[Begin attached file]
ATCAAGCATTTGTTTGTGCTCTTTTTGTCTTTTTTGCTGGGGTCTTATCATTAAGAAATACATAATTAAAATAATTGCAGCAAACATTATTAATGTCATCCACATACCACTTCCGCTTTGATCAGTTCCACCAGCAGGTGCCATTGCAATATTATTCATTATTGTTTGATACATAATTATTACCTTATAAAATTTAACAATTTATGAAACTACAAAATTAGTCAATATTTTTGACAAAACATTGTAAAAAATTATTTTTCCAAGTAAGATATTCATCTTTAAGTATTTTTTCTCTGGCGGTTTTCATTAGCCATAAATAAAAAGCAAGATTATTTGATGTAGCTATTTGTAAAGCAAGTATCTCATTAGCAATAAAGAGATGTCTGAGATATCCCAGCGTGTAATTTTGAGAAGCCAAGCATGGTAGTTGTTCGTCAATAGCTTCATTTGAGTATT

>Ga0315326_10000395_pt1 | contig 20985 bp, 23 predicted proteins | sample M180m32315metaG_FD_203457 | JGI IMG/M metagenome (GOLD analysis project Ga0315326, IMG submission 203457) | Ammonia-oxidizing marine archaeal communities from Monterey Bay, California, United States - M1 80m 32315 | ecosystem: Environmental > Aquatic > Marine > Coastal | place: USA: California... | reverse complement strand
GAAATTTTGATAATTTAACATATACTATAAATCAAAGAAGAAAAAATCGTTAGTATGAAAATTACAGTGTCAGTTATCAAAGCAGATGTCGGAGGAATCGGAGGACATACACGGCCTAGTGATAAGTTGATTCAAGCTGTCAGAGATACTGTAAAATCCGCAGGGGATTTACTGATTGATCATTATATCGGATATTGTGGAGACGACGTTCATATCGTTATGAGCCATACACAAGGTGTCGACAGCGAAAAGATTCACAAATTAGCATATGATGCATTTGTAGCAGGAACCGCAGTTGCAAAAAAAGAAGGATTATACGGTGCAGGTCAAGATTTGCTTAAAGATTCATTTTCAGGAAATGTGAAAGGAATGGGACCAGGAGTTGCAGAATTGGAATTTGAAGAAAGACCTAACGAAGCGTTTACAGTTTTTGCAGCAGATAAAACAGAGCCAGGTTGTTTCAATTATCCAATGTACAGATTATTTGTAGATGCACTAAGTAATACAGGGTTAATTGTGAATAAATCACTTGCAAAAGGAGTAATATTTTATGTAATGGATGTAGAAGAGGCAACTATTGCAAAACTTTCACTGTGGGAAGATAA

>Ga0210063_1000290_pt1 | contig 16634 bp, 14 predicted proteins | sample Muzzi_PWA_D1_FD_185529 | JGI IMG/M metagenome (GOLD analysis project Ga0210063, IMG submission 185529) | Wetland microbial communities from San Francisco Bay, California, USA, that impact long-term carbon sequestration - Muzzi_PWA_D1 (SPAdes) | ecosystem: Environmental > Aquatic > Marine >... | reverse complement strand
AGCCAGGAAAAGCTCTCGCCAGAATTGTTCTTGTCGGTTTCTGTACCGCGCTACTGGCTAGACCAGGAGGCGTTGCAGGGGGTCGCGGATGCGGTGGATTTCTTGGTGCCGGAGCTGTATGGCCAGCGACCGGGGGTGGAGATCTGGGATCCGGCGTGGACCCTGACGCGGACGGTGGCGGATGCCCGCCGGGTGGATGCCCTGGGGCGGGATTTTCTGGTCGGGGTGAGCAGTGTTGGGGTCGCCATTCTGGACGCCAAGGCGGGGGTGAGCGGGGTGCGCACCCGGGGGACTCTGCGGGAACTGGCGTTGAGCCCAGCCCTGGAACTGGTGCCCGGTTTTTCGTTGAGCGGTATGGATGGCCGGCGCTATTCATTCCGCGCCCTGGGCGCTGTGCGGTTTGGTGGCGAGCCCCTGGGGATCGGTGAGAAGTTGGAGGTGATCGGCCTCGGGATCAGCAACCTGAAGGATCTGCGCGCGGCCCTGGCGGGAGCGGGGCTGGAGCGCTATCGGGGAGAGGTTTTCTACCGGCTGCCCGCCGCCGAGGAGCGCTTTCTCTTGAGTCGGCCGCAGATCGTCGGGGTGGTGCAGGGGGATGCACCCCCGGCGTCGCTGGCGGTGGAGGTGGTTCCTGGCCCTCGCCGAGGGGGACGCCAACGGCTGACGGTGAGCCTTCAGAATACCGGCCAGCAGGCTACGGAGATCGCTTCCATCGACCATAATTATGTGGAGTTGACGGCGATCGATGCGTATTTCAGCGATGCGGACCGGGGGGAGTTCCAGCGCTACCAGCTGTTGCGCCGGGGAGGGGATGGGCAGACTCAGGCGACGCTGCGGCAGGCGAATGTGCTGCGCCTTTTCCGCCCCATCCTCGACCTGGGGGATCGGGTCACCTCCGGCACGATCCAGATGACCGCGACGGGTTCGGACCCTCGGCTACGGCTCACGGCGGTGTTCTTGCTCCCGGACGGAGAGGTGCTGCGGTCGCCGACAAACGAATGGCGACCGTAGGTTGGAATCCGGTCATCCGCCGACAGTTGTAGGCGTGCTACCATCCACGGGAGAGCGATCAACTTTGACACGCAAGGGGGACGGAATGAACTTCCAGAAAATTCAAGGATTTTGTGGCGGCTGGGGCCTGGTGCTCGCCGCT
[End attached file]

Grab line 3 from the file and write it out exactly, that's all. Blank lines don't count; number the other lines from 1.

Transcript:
GAAATTTTGATAATTTAACATATACTATAAATCAAAGAAGAAAAAATCGTTAGTATGAAAATTACAGTGTCAGTTATCAAAGCAGATGTCGGAGGAATCGGAGGACATACACGGCCTAGTGATAAGTTGATTCAAGCTGTCAGAGATACTGTAAAATCCGCAGGGGATTTACTGATTGATCATTATATCGGATATTGTGGAGACGACGTTCATATCGTTATGAGCCATACACAAGGTGTCGACAGCGAAAAGATTCACAAATTAGCATATGATGCATTTGTAGCAGGAACCGCAGTTGCAAAAAAAGAAGGATTATACGGTGCAGGTCAAGATTTGCTTAAAGATTCATTTTCAGGAAATGTGAAAGGAATGGGACCAGGAGTTGCAGAATTGGAATTTGAAGAAAGACCTAACGAAGCGTTTACAGTTTTTGCAGCAGATAAAACAGAGCCAGGTTGTTTCAATTATCCAATGTACAGATTATTTGTAGATGCACTAAGTAATACAGGGTTAATTGTGAATAAATCACTTGCAAAAGGAGTAATATTTTATGTAATGGATGTAGAAGAGGCAACTATTGCAAAACTTTCACTGTGGGAAGATAA